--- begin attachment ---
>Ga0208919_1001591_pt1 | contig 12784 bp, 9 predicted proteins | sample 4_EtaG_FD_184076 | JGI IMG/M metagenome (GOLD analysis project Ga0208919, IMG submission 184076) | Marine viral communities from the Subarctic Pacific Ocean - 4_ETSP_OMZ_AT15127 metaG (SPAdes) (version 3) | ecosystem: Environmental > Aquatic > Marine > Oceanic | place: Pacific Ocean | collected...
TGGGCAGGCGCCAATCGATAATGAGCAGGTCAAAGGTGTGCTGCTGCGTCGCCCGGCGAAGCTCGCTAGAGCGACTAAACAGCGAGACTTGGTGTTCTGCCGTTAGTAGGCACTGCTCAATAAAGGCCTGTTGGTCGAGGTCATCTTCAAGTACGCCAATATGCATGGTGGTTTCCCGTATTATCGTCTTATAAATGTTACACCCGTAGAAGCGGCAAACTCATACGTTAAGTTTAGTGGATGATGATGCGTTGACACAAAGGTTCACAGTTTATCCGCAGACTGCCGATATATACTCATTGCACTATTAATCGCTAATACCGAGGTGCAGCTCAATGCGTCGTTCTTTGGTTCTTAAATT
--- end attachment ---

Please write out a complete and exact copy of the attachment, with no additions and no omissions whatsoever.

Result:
>Ga0208919_1001591_pt1 | contig 12784 bp, 9 predicted proteins | sample 4_EtaG_FD_184076 | JGI IMG/M metagenome (GOLD analysis project Ga0208919, IMG submission 184076) | Marine viral communities from the Subarctic Pacific Ocean - 4_ETSP_OMZ_AT15127 metaG (SPAdes) (version 3) | ecosystem: Environmental > Aquatic > Marine > Oceanic | place: Pacific Ocean | collected...
TGGGCAGGCGCCAATCGATAATGAGCAGGTCAAAGGTGTGCTGCTGCGTCGCCCGGCGAAGCTCGCTAGAGCGACTAAACAGCGAGACTTGGTGTTCTGCCGTTAGTAGGCACTGCTCAATAAAGGCCTGTTGGTCGAGGTCATCTTCAAGTACGCCAATATGCATGGTGGTTTCCCGTATTATCGTCTTATAAATGTTACACCCGTAGAAGCGGCAAACTCATACGTTAAGTTTAGTGGATGATGATGCGTTGACACAAAGGTTCACAGTTTATCCGCAGACTGCCGATATATACTCATTGCACTATTAATCGCTAATACCGAGGTGCAGCTCAATGCGTCGTTCTTTGGTTCTTAAATT